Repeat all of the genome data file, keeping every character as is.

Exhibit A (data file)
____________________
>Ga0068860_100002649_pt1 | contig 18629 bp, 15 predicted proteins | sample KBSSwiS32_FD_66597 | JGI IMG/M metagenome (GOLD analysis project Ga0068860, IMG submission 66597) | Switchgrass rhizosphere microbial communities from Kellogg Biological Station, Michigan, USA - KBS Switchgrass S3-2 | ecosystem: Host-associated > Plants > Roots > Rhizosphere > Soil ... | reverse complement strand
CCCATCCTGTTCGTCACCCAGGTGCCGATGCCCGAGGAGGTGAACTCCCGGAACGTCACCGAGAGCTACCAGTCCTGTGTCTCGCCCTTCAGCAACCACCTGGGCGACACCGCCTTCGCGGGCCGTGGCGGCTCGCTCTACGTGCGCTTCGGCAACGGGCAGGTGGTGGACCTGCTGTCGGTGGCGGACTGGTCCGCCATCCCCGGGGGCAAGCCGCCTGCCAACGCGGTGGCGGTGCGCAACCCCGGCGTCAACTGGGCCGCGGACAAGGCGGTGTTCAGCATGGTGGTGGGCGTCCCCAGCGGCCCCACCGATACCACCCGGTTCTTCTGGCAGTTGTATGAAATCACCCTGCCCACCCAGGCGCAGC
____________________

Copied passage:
>Ga0068860_100002649_pt1 | contig 18629 bp, 15 predicted proteins | sample KBSSwiS32_FD_66597 | JGI IMG/M metagenome (GOLD analysis project Ga0068860, IMG submission 66597) | Switchgrass rhizosphere microbial communities from Kellogg Biological Station, Michigan, USA - KBS Switchgrass S3-2 | ecosystem: Host-associated > Plants > Roots > Rhizosphere > Soil ... | reverse complement strand
CCCATCCTGTTCGTCACCCAGGTGCCGATGCCCGAGGAGGTGAACTCCCGGAACGTCACCGAGAGCTACCAGTCCTGTGTCTCGCCCTTCAGCAACCACCTGGGCGACACCGCCTTCGCGGGCCGTGGCGGCTCGCTCTACGTGCGCTTCGGCAACGGGCAGGTGGTGGACCTGCTGTCGGTGGCGGACTGGTCCGCCATCCCCGGGGGCAAGCCGCCTGCCAACGCGGTGGCGGTGCGCAACCCCGGCGTCAACTGGGCCGCGGACAAGGCGGTGTTCAGCATGGTGGTGGGCGTCCCCAGCGGCCCCACCGATACCACCCGGTTCTTCTGGCAGTTGTATGAAATCACCCTGCCCACCCAGGCGCAGC